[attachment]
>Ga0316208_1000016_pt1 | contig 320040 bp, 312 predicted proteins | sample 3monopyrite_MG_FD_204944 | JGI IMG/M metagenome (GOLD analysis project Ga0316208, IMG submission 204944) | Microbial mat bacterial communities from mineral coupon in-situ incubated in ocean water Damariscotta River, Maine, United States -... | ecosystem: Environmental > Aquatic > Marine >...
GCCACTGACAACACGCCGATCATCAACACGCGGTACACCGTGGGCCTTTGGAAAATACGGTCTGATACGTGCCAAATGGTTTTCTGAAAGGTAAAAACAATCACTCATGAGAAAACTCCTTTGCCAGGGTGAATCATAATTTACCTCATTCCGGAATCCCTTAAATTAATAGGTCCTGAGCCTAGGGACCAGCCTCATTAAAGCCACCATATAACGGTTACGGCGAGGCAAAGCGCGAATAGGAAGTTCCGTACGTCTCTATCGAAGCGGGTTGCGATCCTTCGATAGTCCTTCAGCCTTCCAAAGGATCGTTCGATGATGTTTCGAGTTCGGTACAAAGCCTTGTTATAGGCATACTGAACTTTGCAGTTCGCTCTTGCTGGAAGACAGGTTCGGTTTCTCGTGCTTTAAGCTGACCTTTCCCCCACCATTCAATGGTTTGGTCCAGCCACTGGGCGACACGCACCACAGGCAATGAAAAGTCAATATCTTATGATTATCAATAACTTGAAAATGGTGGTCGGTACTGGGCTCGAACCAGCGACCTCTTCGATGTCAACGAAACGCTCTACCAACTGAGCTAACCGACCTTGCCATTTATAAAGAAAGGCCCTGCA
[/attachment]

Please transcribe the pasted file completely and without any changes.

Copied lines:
>Ga0316208_1000016_pt1 | contig 320040 bp, 312 predicted proteins | sample 3monopyrite_MG_FD_204944 | JGI IMG/M metagenome (GOLD analysis project Ga0316208, IMG submission 204944) | Microbial mat bacterial communities from mineral coupon in-situ incubated in ocean water Damariscotta River, Maine, United States -... | ecosystem: Environmental > Aquatic > Marine >...
GCCACTGACAACACGCCGATCATCAACACGCGGTACACCGTGGGCCTTTGGAAAATACGGTCTGATACGTGCCAAATGGTTTTCTGAAAGGTAAAAACAATCACTCATGAGAAAACTCCTTTGCCAGGGTGAATCATAATTTACCTCATTCCGGAATCCCTTAAATTAATAGGTCCTGAGCCTAGGGACCAGCCTCATTAAAGCCACCATATAACGGTTACGGCGAGGCAAAGCGCGAATAGGAAGTTCCGTACGTCTCTATCGAAGCGGGTTGCGATCCTTCGATAGTCCTTCAGCCTTCCAAAGGATCGTTCGATGATGTTTCGAGTTCGGTACAAAGCCTTGTTATAGGCATACTGAACTTTGCAGTTCGCTCTTGCTGGAAGACAGGTTCGGTTTCTCGTGCTTTAAGCTGACCTTTCCCCCACCATTCAATGGTTTGGTCCAGCCACTGGGCGACACGCACCACAGGCAATGAAAAGTCAATATCTTATGATTATCAATAACTTGAAAATGGTGGTCGGTACTGGGCTCGAACCAGCGACCTCTTCGATGTCAACGAAACGCTCTACCAACTGAGCTAACCGACCTTGCCATTTATAAAGAAAGGCCCTGCA